• Her third reading was a complete layout of the Deck in an effort to sense the motivations of all the players surrounding the coming convergence in Darujhistan.[5]

Iskaral Pust[]

The Ladro Keep Reading[]


Fiddler's readings of the Deck took a form similar to card games, with Fiddler as the dealer issuing cards to players.


  • In Memories of Ice, Spindle performed readings in Caladan Brood's camp atop Fiddler and Hedge's gambling table. The reading was influenced by a new unaligned card that was painted underneath the table and revealed some of the powers working behind the scenes in the Pannion War.[26]


  • Slate attempted to perform a reading for Kyle. Before beginning, he explained the cards of the deck. He then abandoned the attempted reading probably because of what Kyle saw in the last card Slate had put down.[27]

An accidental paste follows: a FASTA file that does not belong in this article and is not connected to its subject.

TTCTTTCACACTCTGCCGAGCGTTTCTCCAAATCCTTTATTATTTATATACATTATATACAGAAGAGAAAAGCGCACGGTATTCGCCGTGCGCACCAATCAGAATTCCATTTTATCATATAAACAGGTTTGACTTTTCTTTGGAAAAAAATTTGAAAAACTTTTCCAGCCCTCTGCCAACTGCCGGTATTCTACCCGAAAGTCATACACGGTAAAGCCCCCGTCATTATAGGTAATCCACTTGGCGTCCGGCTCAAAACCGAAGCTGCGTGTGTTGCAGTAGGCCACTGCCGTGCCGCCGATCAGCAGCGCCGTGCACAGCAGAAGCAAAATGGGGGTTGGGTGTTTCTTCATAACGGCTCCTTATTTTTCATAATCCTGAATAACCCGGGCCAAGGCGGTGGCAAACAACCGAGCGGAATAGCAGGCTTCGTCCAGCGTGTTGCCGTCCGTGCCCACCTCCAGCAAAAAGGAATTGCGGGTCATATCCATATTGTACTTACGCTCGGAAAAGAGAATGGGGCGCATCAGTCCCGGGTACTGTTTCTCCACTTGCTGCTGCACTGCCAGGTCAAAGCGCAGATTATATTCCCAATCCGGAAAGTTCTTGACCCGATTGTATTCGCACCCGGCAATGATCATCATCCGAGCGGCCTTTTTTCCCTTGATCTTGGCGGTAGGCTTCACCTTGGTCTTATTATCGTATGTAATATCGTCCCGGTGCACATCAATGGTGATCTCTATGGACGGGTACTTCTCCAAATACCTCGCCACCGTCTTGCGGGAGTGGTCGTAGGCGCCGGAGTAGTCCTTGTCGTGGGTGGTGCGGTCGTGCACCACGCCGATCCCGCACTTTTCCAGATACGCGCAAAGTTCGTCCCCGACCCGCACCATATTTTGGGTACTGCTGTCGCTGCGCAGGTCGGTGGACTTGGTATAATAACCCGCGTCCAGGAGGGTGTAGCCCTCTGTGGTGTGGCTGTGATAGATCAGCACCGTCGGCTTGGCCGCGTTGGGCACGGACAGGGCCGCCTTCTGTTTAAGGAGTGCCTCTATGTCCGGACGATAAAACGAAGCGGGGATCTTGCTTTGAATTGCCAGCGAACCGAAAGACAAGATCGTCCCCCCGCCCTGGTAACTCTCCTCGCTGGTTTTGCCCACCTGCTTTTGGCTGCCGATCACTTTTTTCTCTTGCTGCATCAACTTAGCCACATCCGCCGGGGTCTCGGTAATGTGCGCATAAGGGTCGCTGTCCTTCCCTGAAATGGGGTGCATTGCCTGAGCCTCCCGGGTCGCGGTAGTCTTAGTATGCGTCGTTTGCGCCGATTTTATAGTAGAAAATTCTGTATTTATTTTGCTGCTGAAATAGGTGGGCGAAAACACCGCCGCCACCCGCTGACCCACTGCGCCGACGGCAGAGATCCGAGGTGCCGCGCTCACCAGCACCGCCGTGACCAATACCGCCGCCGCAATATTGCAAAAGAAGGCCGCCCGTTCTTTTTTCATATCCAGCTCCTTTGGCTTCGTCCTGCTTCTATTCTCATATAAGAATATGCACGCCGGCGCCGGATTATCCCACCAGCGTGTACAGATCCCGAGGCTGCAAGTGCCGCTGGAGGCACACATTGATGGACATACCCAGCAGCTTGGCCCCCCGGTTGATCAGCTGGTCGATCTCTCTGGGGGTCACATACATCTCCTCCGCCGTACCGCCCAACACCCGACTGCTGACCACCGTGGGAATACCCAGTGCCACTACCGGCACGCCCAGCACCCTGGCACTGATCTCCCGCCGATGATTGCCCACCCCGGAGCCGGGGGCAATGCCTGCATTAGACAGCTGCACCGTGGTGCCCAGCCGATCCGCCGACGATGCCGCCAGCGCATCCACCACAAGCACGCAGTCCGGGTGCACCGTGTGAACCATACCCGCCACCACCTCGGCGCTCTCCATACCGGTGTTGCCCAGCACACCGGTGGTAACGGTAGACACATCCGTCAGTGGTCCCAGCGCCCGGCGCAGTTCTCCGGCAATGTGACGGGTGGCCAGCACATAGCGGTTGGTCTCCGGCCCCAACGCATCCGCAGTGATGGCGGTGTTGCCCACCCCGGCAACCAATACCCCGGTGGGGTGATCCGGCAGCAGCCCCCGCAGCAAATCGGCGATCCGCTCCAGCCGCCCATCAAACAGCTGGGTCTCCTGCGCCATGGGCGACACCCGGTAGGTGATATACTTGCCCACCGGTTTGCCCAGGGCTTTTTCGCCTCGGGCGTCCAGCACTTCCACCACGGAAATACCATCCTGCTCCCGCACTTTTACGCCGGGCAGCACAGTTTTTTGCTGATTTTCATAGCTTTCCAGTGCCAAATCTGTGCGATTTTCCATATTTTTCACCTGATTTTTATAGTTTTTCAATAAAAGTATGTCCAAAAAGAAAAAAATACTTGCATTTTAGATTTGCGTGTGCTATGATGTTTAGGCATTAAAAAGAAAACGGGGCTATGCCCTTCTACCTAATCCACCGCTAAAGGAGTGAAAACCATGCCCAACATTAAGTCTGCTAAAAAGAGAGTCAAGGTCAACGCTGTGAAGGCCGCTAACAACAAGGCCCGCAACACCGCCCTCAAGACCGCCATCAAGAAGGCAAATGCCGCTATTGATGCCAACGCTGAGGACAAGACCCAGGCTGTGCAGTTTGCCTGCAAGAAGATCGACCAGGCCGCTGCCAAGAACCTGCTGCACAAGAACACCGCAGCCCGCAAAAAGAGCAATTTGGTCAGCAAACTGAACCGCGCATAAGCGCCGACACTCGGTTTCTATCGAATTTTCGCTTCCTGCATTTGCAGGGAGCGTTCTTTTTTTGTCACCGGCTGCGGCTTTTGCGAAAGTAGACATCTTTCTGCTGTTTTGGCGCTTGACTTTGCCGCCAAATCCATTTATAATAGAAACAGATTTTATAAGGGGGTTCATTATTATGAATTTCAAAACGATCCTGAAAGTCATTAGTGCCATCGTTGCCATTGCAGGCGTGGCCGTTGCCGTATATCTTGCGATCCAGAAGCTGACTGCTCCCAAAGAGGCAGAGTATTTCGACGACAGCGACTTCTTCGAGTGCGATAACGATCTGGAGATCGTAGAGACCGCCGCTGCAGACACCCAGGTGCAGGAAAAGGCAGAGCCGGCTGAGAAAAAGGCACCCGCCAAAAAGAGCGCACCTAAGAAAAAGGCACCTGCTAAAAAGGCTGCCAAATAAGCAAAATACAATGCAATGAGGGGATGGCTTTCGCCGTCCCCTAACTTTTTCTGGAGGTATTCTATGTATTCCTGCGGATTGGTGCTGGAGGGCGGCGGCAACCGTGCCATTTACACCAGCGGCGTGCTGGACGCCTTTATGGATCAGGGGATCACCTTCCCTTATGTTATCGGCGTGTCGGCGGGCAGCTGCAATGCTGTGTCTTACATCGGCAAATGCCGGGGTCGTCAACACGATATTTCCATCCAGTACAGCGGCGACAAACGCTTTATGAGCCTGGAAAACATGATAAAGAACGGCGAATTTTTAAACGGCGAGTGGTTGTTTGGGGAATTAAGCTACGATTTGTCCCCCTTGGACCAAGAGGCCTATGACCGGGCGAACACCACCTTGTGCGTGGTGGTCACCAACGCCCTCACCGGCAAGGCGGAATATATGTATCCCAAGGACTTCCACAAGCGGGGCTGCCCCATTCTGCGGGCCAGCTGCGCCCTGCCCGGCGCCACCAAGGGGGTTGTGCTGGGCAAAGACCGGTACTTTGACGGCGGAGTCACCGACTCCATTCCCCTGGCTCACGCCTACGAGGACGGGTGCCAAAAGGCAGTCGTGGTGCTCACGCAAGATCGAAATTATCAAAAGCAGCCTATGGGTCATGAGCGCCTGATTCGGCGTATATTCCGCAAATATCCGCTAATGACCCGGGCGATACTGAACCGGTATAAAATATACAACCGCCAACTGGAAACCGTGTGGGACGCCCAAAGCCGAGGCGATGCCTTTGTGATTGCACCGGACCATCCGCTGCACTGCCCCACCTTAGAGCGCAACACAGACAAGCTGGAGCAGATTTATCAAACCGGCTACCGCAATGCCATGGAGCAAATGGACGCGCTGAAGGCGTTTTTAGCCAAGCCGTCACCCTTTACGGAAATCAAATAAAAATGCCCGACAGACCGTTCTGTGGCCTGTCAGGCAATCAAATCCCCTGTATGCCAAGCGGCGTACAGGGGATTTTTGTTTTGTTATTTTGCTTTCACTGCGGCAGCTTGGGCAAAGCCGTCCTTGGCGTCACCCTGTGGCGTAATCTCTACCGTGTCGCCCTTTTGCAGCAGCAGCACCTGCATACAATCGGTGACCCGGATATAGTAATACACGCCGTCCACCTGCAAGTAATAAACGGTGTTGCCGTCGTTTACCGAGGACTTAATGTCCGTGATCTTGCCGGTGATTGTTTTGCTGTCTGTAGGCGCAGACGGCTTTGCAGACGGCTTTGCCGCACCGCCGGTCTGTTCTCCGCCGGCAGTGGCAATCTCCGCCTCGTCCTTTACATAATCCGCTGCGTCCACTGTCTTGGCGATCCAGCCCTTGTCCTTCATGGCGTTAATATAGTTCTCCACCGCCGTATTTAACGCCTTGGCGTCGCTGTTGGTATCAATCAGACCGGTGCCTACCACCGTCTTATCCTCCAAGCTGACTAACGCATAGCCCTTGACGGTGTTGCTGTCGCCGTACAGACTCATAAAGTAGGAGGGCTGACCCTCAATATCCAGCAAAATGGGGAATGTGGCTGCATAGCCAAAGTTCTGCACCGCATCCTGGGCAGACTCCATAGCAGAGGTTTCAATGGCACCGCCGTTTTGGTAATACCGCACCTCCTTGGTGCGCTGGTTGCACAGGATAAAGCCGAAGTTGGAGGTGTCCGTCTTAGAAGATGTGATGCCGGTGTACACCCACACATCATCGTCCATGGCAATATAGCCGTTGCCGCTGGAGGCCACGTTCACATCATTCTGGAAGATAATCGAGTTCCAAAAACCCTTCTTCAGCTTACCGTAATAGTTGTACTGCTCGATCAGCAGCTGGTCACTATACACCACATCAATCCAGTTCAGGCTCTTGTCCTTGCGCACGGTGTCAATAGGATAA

• Gwynn claimed in Kellanved's Reach that, while he had no 'true talent' for reading the Deck, still he had "some small ability". Having consulted the Deck every night for a month - with regard to Ullara - and finding that every night the "connotations" had been the same, the mage described what he had done to his Crimson Guard Commander at the Red Fort, Seth. Gwynn told Seth that he had used every arrangement and "permutation" with which he was familiar. "The Southern Arc. The Old and New House. The Great Circle". Gwynn felt that the readings were clear and that they indicated that Ullara had a "Fate. A Wyrd". Thus, Ullara should not be prevented from following it, whatever it turned out to be.[28]

Manufacturing Cards[]

Skilled artists or mages could copy or create cards or Decks. Those known to have created cards: